OR/14/063 Site assessment - ELC 6: Yellow Craig Shore, North Berwick
|Whitbread, K, Ellen, R, Callaghan, E, Gordon, J E, and Arkley, S. 2014. East Lothian geodiversity audit. British Geological Survey Internal Report, OR/14/063.|
|ELC_6: Yellow Craig Shore, North Berwick|
|Location and Summary Description:|
The site comprises a 3 km section of coastline to the west of North Berwick, extending from the Yellow Craig Plantation up to Longskelly Point in the east, to the beach south of Eyebroughy in the west. The site displays strata of the Strathclyde Group, of Lower Carboniferous age. Younger strata of the Gullane Formation are exposed in the west and are underlain by older volcanic rocks of the Garleton Hills Volcanic Formation.
|National Grid Reference:
Mid-point: 350749, 686061
|Site ownership: Crown Estates||Current use: Open Country|
|Field surveyors: Rachael Ellen, Sarah Arkley and Eileen Callaghan||Current geological designations: North Berwick Coast (GCR ID: 1375); part of Firth of Forth SSSI|
|Date visited: 25th April and 20th August 2014||Other designations: Firth of Forth SPA and Ramsar, Listed wildlife site (Archerfield), Longniddrie–Berwick AGLV|
|Background and site area|
The stretch of coastline between Yellow Craig to the east and Eyebroughy to the west is located to the west of North Berwick. The Broad Sands beach to the north of Yellow Craig is a popular place for walkers and tourists, and there are a number of walking trails and golf courses along the coast to the west.
Yellow Craig Hill, at the eastern edge of the site, is composed of an olivine-microporphyritic, fractured, black basalt which forms part of the Yellow Craig Plantation Plug. There are excellent views from the top of this small hill (a roche moutonnee) toward Fidra and the Broad Sands beach. To the north-east of Yellow Craig Hill are exposures of volcanic breccia (also part of the Yellow Craig Plantation Plug) composed of a brown-grey tuff containing rounded bombs and baked angular blocks (Photo ELC_6 P3).
The intertidal rocks of Longskelly Point are composed of an intrusive sheet of fine-grained olivine- basalt, partially vesiculated, with weak polygonal jointing (Photo ELC_6 P4). To the west, a plagioclase-macrophyric basalt (historically known as the Markle Basalt) flow is exposed along the coast. The basalt contains numerous large (<7 mm) feldspar phenocrysts (Photo ELC_6 P5), and has a gnarled and knobbly appearance along the shore. It is also cut in multiple places by calcite veins, and autobrecciated in the upper part of the flow (Photo ELC_6 P6).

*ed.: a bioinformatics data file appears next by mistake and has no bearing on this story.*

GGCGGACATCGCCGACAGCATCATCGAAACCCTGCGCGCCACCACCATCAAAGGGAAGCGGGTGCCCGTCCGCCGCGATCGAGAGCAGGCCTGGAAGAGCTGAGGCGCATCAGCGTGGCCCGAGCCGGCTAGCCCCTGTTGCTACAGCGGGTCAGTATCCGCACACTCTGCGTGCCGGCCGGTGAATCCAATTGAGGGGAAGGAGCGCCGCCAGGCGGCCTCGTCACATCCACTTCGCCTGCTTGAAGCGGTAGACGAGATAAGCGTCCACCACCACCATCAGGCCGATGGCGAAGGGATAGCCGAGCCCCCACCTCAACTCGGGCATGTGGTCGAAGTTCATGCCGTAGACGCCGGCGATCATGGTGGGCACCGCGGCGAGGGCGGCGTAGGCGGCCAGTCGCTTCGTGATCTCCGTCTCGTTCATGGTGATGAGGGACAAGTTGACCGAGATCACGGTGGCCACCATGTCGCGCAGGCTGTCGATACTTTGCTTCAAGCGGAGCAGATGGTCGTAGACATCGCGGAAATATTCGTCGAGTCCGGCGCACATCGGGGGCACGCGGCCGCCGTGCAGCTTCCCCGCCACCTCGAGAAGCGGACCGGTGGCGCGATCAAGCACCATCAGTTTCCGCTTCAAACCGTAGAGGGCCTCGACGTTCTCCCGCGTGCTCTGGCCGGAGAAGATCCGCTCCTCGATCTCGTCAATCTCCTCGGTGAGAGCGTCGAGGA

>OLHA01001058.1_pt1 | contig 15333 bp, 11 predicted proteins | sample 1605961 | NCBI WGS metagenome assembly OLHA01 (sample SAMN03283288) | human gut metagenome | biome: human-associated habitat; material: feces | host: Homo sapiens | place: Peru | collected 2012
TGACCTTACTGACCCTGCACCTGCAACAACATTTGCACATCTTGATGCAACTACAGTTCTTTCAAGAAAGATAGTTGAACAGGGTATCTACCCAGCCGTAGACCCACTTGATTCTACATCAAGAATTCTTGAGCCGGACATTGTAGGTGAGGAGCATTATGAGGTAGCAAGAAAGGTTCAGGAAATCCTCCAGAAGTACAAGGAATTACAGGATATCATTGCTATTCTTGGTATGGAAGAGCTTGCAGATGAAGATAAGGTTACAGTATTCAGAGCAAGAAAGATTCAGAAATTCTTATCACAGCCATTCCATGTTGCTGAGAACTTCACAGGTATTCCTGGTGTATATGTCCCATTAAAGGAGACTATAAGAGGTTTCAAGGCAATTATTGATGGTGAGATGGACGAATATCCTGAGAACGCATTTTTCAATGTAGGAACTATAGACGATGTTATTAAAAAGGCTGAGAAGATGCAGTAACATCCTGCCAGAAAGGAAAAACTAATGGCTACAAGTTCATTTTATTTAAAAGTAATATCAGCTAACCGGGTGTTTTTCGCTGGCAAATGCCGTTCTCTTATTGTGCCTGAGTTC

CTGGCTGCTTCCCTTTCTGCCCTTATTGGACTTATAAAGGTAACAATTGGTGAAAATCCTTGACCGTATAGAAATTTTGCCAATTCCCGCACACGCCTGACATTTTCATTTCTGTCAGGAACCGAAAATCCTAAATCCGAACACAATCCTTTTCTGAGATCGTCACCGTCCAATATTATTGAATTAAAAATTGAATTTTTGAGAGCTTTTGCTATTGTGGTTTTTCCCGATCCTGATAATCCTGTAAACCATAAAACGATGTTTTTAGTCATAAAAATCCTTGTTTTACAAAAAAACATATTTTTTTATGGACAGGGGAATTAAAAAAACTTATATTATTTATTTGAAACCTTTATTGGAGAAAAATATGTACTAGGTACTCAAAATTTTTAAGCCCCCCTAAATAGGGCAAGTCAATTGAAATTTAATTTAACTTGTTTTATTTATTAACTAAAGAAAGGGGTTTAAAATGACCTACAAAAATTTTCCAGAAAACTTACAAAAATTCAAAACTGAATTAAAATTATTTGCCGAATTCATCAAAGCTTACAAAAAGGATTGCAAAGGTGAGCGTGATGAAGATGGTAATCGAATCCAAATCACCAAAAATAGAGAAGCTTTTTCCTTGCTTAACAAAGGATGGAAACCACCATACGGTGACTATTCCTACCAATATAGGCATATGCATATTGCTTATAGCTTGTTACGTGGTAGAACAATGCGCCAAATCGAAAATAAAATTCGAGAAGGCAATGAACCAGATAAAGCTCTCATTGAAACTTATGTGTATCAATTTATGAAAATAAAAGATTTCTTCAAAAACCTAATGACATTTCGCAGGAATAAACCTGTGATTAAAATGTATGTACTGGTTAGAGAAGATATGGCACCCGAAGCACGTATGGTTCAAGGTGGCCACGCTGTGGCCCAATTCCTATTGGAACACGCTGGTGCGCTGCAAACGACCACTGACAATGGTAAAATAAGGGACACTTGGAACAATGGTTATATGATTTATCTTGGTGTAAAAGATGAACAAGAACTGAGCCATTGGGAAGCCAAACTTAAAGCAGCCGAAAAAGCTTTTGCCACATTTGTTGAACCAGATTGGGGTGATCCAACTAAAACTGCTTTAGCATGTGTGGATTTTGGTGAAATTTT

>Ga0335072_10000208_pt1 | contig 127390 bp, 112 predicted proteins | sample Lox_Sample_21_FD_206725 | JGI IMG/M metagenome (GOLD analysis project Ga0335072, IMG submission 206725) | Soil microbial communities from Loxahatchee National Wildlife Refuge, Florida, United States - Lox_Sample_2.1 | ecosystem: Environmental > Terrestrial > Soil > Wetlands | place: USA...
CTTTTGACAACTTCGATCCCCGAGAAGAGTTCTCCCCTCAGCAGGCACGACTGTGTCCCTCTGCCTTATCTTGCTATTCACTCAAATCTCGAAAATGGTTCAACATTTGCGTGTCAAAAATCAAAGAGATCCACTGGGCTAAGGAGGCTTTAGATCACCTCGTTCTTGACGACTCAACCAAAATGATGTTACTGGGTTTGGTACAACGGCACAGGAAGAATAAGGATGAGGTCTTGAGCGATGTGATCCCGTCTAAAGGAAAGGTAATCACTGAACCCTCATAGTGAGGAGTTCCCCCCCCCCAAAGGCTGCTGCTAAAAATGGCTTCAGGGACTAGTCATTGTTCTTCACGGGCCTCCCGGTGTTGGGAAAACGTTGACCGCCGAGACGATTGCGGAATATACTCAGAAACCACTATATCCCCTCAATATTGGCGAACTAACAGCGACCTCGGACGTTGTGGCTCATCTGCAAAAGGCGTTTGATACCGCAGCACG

Overlying the plagioclase-macrophyric basalt is a fissile, dark grey-purple, fine-grained mugearite riddled with calcite veins and vugs. It contains occasional feldspar phenocrysts <4 mm in size, and amygdales filled with calcite <2 cm in diameter. There is localised iron staining along fractures within the mugearite, and excellent examples of concentric iron bands surrounding a core of bleached mugearite (Photo ELC_6 P7), likely representing the weathered top of a mugearite flow within the sequence. The mugearite contains in places rip up clasts of the underlying Markle basalt caught up as the lava flowed across the surface of the older flows.
The mugearite is stratigraphically overlain by a trachytic tuff, formed by the deposition of ash following an explosive volcanic eruption. The contact between this tuff and mugearite is clearly defined on the coast to the north of Marine Villa, and is traceable for approximately 150 m along the intertidal platform to the west. At the contact, the mugearite displays an irregular, slaggy amygdaloidal flow top (Photo ELC_6 P8) and is much reddened from its typical dark grey-purple, suggesting weathering of the lava top after emplacement. The overlying red–green trachytic tuff is bedded, with coarse agglomeratic beds and fine ash beds (Photo ELC_6 P9). The coarser volcanic breccia beds locally truncate finer grained (ashy) units, suggesting that mass flows were active during deposition of the tuff (Photo ELC_6 P10). Good exposures through the tuff sequence can be found in low cliffs at the high water mark near Marine Villa.